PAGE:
Location: Cronyn Hall, St. Paul’s Cathedral,
472 Richmond St. London, ON N6A 3E6
Thanks to a grant from the Province of Ontario’s Heritage Program, St. Paul’s Seniors’ Society hosted a free Workshop in honour of World Elder Abuse Awareness Day. The major topics of our workshop were:
- What is Elder Abuse?
- How to help?
- How to make sure that it doesn’t happen to you!
Detective Constable Carolyn Rashford, of the Hamilton (Ontario) Police Department,
Margaret MacPherson of an Ontario non-profit public education campaign, It’s Not Right! Neighbours, Friends and Families for Older Adults
Detective Rashford shared some of her wide experience gained from investigating criminal forms of elder abuse working with police-based Victim Services and Elder Abuse services and programs. She led her talk with congratulations for the City of London, Ontario being the first Canadian Municipality to meet the World Health Organization’s (United Nations) Standards for an “Age Friendly” City. The City of London has a 3-year plan to put in place changes in 8 key areas to make London a fully accessible city for older adults.
Ms. Margaret McPherson began by surprising us with the fact that we are all likely to be guilty of ageism (!) and how ageism, in and of itself, is part of abuse.
She said anyone who has wondered how adolescents spending their waking hours connected to electronic devices will be able to have healthy relationships with people as adults; anyone who routinely overtakes elderly drivers driving below the speed limit assuming they are poor drivers, is practicing ageism. She cautioned that any time we treat older adults as if one is less important or less valued because one is older, we set ourselves up for abusive situations because ageist attitudes allow people to believe that they have the right to ignore, harm or control an older adult.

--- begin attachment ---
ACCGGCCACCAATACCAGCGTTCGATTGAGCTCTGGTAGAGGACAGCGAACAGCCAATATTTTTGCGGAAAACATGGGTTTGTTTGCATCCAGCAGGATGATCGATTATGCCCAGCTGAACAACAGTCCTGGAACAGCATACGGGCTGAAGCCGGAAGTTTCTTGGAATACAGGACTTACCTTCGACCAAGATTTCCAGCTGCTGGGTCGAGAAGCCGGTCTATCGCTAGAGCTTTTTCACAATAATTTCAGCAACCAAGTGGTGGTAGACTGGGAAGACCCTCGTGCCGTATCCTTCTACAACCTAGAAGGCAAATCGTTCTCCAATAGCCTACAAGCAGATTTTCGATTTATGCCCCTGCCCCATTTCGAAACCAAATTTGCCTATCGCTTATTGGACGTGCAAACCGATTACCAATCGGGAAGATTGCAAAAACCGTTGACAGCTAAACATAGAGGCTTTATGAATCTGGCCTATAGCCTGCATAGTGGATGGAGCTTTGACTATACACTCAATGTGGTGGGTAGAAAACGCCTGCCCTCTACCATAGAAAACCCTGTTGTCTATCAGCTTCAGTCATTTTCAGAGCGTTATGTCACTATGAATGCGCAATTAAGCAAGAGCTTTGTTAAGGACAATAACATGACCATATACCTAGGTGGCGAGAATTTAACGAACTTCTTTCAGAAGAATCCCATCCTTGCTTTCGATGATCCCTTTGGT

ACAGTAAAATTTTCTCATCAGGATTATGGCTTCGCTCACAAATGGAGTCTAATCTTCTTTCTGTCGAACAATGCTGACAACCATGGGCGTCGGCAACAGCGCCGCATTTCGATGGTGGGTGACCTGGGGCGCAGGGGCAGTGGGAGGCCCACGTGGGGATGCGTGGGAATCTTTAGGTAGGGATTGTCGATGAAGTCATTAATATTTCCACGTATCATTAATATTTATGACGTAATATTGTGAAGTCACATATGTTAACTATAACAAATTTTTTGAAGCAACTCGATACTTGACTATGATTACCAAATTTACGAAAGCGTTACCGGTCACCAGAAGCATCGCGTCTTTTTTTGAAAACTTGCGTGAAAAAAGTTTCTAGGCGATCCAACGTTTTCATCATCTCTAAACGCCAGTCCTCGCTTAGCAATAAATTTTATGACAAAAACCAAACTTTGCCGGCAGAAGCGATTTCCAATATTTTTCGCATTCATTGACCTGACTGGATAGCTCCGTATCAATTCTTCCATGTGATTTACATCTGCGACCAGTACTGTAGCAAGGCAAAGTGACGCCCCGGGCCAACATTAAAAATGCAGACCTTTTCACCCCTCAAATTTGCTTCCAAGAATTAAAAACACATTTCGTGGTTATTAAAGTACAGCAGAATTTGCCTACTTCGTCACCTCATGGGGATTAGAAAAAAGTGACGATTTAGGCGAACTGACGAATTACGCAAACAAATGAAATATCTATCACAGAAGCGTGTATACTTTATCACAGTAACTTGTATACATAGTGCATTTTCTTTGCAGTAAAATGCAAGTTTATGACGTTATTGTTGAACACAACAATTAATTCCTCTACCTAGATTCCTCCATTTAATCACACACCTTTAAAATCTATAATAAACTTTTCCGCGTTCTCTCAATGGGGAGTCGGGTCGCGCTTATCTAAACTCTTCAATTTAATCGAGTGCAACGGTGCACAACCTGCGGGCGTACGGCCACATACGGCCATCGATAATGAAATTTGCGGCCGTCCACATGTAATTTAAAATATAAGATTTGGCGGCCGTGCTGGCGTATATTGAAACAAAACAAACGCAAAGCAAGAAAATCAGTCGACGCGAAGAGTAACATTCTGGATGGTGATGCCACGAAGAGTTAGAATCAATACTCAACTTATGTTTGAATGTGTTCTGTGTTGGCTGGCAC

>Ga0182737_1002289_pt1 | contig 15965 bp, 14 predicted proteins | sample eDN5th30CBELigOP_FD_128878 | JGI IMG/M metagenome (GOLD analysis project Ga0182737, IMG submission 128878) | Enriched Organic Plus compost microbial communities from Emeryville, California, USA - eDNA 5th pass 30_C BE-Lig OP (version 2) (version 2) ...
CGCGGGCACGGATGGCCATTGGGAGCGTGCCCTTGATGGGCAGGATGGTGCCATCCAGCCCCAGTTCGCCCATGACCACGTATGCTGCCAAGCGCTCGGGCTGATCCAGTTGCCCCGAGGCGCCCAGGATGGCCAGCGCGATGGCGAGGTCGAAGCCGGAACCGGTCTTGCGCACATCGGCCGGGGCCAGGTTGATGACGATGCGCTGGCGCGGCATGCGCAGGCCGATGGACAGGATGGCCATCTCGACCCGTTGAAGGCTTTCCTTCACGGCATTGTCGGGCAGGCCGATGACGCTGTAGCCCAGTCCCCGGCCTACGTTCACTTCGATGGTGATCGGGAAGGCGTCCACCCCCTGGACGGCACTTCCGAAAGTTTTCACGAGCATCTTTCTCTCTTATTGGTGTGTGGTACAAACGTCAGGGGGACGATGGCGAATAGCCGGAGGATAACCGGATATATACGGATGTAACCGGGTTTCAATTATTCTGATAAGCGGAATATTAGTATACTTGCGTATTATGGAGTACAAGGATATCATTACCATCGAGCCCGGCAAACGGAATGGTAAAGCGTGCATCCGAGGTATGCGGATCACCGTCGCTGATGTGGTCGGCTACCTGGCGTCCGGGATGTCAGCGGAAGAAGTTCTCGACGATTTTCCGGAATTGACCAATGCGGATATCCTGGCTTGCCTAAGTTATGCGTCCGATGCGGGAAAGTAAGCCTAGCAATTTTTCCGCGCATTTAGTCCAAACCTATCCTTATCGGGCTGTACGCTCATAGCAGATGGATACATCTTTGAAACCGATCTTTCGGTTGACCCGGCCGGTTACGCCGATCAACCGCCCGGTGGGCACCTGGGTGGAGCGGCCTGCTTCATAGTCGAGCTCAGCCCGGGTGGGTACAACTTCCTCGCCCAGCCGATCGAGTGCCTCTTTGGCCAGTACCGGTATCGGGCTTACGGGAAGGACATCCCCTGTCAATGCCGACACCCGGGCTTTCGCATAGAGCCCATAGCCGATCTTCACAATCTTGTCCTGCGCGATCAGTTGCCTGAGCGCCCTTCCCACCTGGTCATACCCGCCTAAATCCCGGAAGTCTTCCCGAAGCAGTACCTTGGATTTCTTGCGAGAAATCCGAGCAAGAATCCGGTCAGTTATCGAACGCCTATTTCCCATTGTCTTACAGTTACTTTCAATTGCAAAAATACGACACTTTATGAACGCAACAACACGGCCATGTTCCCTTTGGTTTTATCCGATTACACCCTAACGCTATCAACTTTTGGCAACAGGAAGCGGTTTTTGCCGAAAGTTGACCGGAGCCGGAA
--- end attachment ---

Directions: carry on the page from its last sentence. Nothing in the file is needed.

What is Elder Abuse?
“It is abuse whenever someone limits or controls the rights and freedoms of an older adult. The older adult is unable to freely make choices because they are afraid of being humiliated, hurt, left alone, or, of the relationship ending.”
Margaret McPherson explained that abuse can be financial, psychological, sexual and spiritual, as well as neglect or physical violence. She stressed that abuse means there is an abuse of power involved and is both any action or inaction that causes harm to the older person.
What We All Need to Know About Abuse (From (2))
- (I) All form of abuse cause harm;
- (II) Abusive behaviour is not unusual–it can creep into any relationship;
- (III) Abusive relationships can happen to anyone;
- (IV) Most older adults who experience abuse are healthy and capable of making their own decisions;
- (V) Many types of abuse are against the law; all abuse is unacceptable;
- (VI) Older people affected by abuse are often isolated and it can often be hard for other people to see signs of abuse;
- (VII) The abuse is never the older adult’s fault;
- (VIII) People who are abusive also need help. Sometimes they need to be told. Abuse rarely goes away by itself and it usually becomes worse over time.
Who is abusing older adults?
Both Detective Rashford and Ms. McPherson told us that abuse of older adults often occurs within the family, by adult sons or daughters, or grandchildren. Other relatives, friends, neighbours, paid or unpaid caregivers, landlords, financial advisors, or any person in a position of power, trust or authority can also be abusive.
“WARNING SIGNS THAT YOUR BEHAVIOUR IS ABUSIVE (From (1))
If your need to ‘solve’ a situation allows you to ignore the other person’s feelings
Controlling behaviour such as isolating an older adult from friends and family, frequent arguments, name calling or threats
If the person is capable and yet you are making all of the decisions
Treating the older adult like a child: Do what I tell you
If you take their money or property and feel entitled to it: I can do whatever I want/you owe me
If the person is afraid of you